Penicillium and Aspergillus spores may be released at relatively low air velocities (0.4 m/s). However, Cladosporium spores are not released at this speed. Kildeso et al. (2003), studied release of spores from wet building materials. They determined that such release is dependent on many factors including humidity, nutrients, interaction between microorganisms, and possible peak airflows. They conclude that because all of these factors are involved, area covered by fungal growth does not predict potential exposure. Kanaani et al. (2009), provide a good review of the laboratory studies evaluating relationships between environmental conditions and release of fungal spores from culture.
Intrinsic spore release mechanisms
Intrinsic spore release mechanisms are powerful, and can shoot small (micron sized) spores distances of 1000 times the spore diameter (Schmale et al., 2005). Water relationships play an important part in most intrinsic spore release mechanisms.
Basidiospores have evolved a unique bilaterally symmetrical shape that facilitates an especially interesting method of spore discharge mechanism. This mechanism can shoot the spores as far as 2mm, which is far enough to place the spore in the space between gills so that it can fall into the moving air stream (Fischer et al., 2010). The mechanism is powered by "Buller's drop" which forms at the base of the asymmetric spore and moves rapidly across the spore surface leading to a catapult motion that discharges the spore (Stolze-Rybczynski et al., 2009). Noblin et al. (2009), performed elegant experiments that elucidate the stages in this process.
Ascomycetes, on the other hand, often use a rocket mechanism (in essence, pressurized squirt guns) that shoot spores as far as 2 or more meters (Yafetto et al., 2009). The limiting factor for the distance that spores can travel after forcible discharge is drag, which is essentially the resistance caused by rapid travel through air. The larger the spore, and the more aerodynamic the shape, the further the spore can travel (Yafetto et al., 2008). Ascospore shapes have evolved to minimize drag. Roper et al. (2008), have experimentally determined that spore shapes in ascomycetes have evolved so that drag does not exceed 1% of the minimum possible. Thus many ascospores are oval or threadlike. The actual mechanism that triggers the squirt gun process of many ascomycetes varies. Osmosis certainly plays a role by rapidly filling the ascospore sacs with water, which ruptures the apex, causing the spores to shoot out. Some ascospores are released in groups, which increases the mass of the projectile, enabling it to travel further. On the other hand, the ascomycete Venturia inaequalis, a plant pathogen, the spores of which are often abundant in outdoor air, releases spores in response to raindrop-induced vibrations of the leaves on which the fruiting bodies are growing (Alt & Kollar 2010). Sclerotinia sclerotiorum synchronously discharges ascospores in a way that sufficient airflow is produced to propel the spores through the boundary layer of still air that surrounds the fruiting body and into the moving air stream (Roper et al., 2010).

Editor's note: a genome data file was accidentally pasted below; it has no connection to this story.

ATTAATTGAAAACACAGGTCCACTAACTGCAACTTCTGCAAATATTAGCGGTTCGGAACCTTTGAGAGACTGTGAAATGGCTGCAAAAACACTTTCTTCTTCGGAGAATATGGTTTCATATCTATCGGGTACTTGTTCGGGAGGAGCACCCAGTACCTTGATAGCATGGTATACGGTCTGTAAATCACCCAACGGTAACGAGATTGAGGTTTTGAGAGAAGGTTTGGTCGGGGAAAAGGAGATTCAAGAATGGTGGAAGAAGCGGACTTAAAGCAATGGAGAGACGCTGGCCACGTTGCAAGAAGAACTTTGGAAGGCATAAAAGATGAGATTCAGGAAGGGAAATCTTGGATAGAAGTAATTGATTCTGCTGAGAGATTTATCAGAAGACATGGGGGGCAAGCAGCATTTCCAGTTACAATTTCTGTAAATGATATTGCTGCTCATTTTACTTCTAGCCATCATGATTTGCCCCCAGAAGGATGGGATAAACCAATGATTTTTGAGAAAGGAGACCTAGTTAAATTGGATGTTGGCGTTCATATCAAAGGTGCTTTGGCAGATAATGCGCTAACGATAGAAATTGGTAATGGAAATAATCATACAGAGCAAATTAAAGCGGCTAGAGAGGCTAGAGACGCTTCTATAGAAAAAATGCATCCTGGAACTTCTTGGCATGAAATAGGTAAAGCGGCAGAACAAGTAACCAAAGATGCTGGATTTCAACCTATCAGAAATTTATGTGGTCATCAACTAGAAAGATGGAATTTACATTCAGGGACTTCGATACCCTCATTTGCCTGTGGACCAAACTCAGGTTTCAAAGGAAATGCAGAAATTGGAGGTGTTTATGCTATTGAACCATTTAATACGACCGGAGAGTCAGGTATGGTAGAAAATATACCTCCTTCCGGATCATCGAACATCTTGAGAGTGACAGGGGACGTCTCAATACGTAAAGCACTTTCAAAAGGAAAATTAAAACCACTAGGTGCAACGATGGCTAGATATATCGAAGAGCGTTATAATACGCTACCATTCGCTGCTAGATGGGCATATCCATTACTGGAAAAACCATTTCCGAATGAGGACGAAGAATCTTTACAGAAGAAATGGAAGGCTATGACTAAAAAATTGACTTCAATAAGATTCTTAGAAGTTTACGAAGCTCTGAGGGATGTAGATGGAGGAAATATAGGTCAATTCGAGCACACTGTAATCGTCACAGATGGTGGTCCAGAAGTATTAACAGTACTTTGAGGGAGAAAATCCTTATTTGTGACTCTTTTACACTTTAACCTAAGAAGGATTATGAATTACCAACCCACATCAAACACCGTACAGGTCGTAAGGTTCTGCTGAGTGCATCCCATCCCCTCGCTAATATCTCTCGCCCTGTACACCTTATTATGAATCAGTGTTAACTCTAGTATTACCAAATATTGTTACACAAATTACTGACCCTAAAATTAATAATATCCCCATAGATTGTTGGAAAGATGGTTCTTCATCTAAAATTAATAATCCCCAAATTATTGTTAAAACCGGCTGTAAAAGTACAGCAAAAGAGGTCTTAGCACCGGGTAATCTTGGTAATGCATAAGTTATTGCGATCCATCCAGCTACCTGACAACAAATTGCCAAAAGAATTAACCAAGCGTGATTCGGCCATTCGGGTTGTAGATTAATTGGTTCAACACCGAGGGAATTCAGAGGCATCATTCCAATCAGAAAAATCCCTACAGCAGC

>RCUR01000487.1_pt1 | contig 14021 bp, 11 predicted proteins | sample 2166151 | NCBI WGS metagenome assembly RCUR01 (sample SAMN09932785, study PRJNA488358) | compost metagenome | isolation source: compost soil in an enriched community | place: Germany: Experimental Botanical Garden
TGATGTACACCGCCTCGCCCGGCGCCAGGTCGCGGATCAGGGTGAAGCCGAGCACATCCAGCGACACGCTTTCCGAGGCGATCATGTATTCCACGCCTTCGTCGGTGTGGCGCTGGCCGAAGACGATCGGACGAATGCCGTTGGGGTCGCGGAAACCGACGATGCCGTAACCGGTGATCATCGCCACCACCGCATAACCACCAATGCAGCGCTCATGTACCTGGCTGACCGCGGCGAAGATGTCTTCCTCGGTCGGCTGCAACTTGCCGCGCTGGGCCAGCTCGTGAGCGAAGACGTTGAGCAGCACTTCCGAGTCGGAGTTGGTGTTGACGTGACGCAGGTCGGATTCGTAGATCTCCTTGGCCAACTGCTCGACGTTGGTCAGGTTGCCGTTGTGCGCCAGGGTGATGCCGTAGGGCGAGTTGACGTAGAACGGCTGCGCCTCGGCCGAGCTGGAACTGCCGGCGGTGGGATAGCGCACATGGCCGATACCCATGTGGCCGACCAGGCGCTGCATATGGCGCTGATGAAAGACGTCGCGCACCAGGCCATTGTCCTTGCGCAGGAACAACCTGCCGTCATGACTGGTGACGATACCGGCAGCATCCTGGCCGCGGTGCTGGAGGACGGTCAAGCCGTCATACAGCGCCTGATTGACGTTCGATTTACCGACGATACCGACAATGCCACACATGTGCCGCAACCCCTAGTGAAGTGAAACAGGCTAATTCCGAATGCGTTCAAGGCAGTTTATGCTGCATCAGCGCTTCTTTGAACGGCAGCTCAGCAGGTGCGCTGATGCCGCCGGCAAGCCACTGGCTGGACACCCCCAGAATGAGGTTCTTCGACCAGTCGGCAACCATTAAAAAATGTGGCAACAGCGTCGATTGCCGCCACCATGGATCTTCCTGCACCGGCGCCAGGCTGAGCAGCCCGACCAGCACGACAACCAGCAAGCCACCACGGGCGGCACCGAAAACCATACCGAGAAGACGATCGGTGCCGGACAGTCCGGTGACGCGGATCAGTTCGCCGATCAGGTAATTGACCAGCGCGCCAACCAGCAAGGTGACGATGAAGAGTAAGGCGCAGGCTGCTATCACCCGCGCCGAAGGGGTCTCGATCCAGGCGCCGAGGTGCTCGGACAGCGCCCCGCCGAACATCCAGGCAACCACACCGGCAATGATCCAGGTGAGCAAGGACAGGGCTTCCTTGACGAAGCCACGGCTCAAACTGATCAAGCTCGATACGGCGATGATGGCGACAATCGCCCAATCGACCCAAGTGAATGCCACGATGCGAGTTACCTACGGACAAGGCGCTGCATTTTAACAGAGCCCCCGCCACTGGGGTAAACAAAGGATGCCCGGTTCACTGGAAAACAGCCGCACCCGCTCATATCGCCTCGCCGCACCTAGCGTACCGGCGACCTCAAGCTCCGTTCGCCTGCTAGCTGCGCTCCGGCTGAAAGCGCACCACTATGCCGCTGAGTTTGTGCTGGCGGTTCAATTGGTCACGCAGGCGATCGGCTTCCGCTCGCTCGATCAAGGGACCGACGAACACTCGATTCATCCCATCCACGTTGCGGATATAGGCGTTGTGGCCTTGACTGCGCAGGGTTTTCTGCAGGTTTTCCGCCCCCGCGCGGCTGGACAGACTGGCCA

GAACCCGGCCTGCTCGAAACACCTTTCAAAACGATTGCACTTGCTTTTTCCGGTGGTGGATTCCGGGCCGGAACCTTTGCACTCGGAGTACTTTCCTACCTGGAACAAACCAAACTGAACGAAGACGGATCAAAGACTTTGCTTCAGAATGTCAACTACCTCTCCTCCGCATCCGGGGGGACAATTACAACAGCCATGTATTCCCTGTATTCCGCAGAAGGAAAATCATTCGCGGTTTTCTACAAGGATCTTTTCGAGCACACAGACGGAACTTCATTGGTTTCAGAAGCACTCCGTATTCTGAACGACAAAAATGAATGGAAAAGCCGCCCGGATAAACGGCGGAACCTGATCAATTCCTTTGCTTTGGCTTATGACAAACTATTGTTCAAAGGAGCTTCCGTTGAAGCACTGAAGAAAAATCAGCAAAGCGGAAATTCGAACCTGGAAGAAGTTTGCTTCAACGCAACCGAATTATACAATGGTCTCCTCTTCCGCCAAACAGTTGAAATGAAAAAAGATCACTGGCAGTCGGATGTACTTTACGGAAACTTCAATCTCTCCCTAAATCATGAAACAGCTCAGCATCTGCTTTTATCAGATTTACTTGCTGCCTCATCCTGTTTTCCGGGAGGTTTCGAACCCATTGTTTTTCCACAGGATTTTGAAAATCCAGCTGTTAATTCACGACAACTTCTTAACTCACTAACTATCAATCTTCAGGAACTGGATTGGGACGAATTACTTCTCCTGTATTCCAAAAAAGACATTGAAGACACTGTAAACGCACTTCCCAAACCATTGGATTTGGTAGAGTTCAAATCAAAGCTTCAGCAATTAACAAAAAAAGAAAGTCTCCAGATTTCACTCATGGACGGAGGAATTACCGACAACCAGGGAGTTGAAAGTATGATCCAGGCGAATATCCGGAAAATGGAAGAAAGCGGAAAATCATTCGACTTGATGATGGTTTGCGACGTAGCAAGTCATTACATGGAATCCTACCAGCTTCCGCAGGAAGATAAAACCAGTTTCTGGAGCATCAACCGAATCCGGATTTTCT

The asexual spores also have intrinsic mechanisms for spore release. Electrostatics plays an important role in discharge of many fungi, including Stemphylium botryosum, Pyricularia oryzae, and Drechslera turcica (Leach 1980). Leach documented this in part by neutralizing spore discharge using positive ions. Adams et al. (1986), documented that asexual powdery mildew spores were released with rapid drops in relative humidity, indicating some kind of intrinsic mechanism. The explosive formation of gas bubbles may launch spores that then travel millimeters away from the parent fruiting body (Meredith 1963; Fischer et al., 2010).
Aerosol transport and concentrations
Factors affecting outdoor transport and concentration changes
Maximum aerosol concentrations will be seen close to sources. These concentrations are dependent on diurnal patterns of spore production and release, as well as meteorological and other factors that force spores into the air. The transport of fungal spores depends first on the escape of the released spore from its immediate surroundings. Studies of soybean pathogens indicate that the spore escape rate depends on turbulence in and above the canopy of plants surrounding the release site, and the filtration accomplished by impaction on surfaces within the canopy (Andrade et al., 2009).
Once outside the canopy, spore concentrations depend on transport mechanisms (wind) and deposition mechanisms (gravity, drag, rain, and impaction on surfaces). Gravity has only a relatively small impact compared to other factors on most spores outdoors. Aerodynamic drag rapidly slows small spores in still air, but in windy conditions the spores can be transported long distances. Rain essentially washes dry spores from the air. Wet spores are probably also removed, but the strong activation of sources during rain may mask this effect.